Indiana Drug Abuse Statistics

Illicit drugs are ubiquitous in America, but Indiana seems to have more issues than most states. As a matter of fact, Indiana is seventh on the list of states that are experiencing severe problems with drug use. The authorities determine this by the number of people using substances in the state, the law enforcement response to the crisis, and public health issues.

The Crisis

The late 1990s saw an increase in the number of opioid prescriptions that physicians were writing for patients. This is known as the “first wave” of the opioid crisis. The “second wave” occurred after the medical community started to control the number of opioid prescriptions physicians were writing for opioids. This effort decreased the number of opioid prescriptions that Indiana citizens obtained, but these resourceful individuals turned to heroin instead beginning in the mid-2000s.

In around 2014, Indiana experienced a “third wave” when fentanyl and fentanyl analogs appeared on the scene. Heroin is cheaper than prescription opioids, but fentanyl is even less expensive than heroin. Fentanyl is a synthetic opioid, and it is extremely potent. Fentanyl analogs are drugs created to act like fentanyl.

Fentanyl analogs were being manufactured illicitly, and the manufacturers are combining it with counterfeit pills, cocaine, and heroin. This is particularly troublesome because mixing these substances increases the user’s risk of overdose as the user doesn’t truly know what they’re getting.

The Cost of Substance Use in Indiana

Overdoses

In 2011, 347 people died of opioid overdoses, but in 2018, this number increased to 1,098 fatalities. In 2018, physicians wrote a large number of prescriptions for opioids. Specifically, physicians wrote 65.8 opioid prescriptions per 100 people while providers across the entire country only wrote 51.4 prescriptions per 100 people. Although opioid prescriptions in Indiana were very high, the number of overdose deaths caused by opioids decreased in 2018. In 2017, 425 people died of opioid overdoses, and 370 died of the same cause in 2018.

Polydrug Use

Although opioids have been driving the drug crisis, people have been using other substances as well. Along with the increase in the use of opioids, Indiana residents have also been increasing their use of cocaine, benzodiazepines, and psychostimulants. For example, psychostimulant use increased by the largest amount at 138% in 2017. Cocaine wasn’t far behind with an increase of 111%. Benzodiazepine use increased by 48%, but opioids only increased by 45%.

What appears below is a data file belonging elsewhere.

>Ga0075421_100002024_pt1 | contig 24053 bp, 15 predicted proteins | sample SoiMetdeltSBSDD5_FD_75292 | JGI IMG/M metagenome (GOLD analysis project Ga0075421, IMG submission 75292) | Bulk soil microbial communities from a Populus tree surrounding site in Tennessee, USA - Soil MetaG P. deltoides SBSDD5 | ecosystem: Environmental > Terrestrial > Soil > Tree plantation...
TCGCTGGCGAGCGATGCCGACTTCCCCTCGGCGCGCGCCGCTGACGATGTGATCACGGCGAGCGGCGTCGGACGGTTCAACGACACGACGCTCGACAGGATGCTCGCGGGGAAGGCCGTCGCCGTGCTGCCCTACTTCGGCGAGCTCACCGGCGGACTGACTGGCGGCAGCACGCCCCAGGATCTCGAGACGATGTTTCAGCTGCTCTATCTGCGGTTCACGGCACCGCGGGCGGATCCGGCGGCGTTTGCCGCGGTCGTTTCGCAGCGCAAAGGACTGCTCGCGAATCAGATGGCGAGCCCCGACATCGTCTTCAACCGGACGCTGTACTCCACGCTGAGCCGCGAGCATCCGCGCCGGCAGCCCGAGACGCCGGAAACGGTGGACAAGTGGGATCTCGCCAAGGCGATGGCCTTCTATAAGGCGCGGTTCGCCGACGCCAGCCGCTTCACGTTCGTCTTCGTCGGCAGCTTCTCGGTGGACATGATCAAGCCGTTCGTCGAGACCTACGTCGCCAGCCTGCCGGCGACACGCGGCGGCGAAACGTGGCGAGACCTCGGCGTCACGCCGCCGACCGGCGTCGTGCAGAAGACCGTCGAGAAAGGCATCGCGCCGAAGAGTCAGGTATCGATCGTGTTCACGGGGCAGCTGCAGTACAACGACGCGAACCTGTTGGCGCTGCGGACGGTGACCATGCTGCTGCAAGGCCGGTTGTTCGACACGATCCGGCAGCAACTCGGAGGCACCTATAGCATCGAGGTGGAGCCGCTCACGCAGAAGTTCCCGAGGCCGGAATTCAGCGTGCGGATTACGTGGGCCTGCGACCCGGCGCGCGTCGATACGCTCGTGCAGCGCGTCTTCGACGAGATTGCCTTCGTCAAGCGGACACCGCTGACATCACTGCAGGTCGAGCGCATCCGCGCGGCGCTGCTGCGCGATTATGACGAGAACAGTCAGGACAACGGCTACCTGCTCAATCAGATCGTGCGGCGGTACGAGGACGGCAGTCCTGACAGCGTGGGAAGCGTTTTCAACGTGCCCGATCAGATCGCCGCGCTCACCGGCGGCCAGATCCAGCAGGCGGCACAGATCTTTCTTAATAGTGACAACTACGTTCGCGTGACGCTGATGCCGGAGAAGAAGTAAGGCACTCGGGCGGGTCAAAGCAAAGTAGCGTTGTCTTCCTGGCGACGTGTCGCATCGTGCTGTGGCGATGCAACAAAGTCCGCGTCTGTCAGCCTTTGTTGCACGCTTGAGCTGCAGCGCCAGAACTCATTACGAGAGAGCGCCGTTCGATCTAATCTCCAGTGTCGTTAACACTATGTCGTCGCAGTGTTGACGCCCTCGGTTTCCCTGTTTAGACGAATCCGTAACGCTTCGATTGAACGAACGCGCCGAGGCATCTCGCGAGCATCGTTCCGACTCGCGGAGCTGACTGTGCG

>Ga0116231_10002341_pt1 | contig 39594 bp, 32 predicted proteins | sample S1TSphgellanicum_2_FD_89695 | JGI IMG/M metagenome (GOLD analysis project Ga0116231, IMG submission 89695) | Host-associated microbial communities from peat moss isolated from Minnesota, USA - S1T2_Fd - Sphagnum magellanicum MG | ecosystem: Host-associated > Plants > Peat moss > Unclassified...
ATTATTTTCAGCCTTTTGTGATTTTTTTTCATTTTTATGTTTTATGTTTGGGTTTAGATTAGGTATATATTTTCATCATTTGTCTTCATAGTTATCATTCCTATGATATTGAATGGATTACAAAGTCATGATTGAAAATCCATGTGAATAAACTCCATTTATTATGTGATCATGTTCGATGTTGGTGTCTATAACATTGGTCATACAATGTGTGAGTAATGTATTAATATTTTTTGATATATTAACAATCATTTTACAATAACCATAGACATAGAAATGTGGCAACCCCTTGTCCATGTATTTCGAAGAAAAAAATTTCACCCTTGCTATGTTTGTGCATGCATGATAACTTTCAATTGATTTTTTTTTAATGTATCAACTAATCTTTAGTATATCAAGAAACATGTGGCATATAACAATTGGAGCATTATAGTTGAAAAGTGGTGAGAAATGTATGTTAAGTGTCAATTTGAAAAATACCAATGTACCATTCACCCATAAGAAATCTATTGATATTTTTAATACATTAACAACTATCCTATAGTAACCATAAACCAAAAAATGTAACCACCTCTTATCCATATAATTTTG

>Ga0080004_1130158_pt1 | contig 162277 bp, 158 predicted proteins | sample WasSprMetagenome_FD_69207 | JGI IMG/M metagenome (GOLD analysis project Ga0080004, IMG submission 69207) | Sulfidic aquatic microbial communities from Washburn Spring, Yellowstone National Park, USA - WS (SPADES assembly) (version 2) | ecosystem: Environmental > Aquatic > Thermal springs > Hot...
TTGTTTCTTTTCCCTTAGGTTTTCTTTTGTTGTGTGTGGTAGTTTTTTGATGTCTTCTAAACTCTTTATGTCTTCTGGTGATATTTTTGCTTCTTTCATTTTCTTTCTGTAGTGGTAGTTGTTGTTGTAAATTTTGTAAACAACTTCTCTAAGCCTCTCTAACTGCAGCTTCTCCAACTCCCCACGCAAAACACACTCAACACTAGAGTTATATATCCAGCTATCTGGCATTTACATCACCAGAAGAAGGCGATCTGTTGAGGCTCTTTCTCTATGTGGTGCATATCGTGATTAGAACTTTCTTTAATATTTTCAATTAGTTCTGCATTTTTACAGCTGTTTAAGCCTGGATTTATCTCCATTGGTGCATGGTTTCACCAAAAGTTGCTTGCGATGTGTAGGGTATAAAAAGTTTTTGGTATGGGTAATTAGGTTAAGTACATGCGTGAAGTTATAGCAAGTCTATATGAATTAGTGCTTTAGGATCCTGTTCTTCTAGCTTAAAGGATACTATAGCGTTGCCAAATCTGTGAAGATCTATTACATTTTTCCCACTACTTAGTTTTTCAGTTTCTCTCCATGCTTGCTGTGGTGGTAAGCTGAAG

The increase in these other types of drugs is important because these are the substances that people are using at the same time as opioids, and they are overdosing because of it.

Criminal Activity

As can be expected, pharmacy robberies also increased as the opioid crisis grew in Indiana. In 2015, robberies of these establishments peaked at 175. In 2018, these robberies had dropped to 25.

Law Enforcement

One of the first ways to combat the substance use crisis in Indiana is to take full advantage of law enforcement. This means that the government must make sure to provide its law enforcement agencies with the funds they need to fight drug dealers, and they have been very busy. In 2013, police officers seized 1,721 methamphetamine labs and arrested 1,507 people. In 2019, these numbers dropped to 90 seizures of clandestine labs and 45 arrests. In 2014, more methamphetamine labs were seized in Indiana than in any other state in the union.

Underage Use of Substances

The most frequently used substance in Indiana is alcohol, and adults aren’t the only ones indulging in it. In fact, 13% of eighth-grade students, 21% of 10th-grade students, and 29.5% of 12th-grade students reported the consumption of alcohol in the past month. The problem appears to cross an even wider range because 18.9% of young people aged 12 to 20 admitted to drinking alcohol. Another 11.4% even stated that they engaged in binge drinking.

The most frequently used illicit substance in Indiana is marijuana, and young people are taking part in using this substance as well. In 2019, 17.3% of 12th-grade students and 12.6% of 10th-grade students used marijuana, but 5.9% of eighth-grade students also stated that they used this substance, which is commonly referred to as “a gateway drug.”

Children in Indiana aged 12 and older also ingested other illegal substances in the past year. A total of 2.1% of kids ages 12 and up reported that they used cocaine in the past year. A smaller number used methamphetamine, with 0.9% of kids age 12 and up stating that they used this substance during the past year.

Policymakers enlisted the help of youth prevention programs, naloxone training, and medication-assisted treatment to help fight these trends.

Youth Prevention Programs

Law enforcement agencies and the Department of Education teamed up to create several youth prevention programs for substance use. For example, “Overdose Lifeline” addresses how young people are involved in the opioid crisis. The agency also offers presentations that address alcohol use.

Naloxone Training

Naloxone is a medication that can reverse an overdose on opioids. When people begin to overdose on opioids, their breathing slows down considerably and may even stop. Administering naloxone after this begins can cause the person to begin to breathe normally again. The government of Indiana provides the public with several options for how they can obtain naloxone training kits.

Medication-assisted Treatment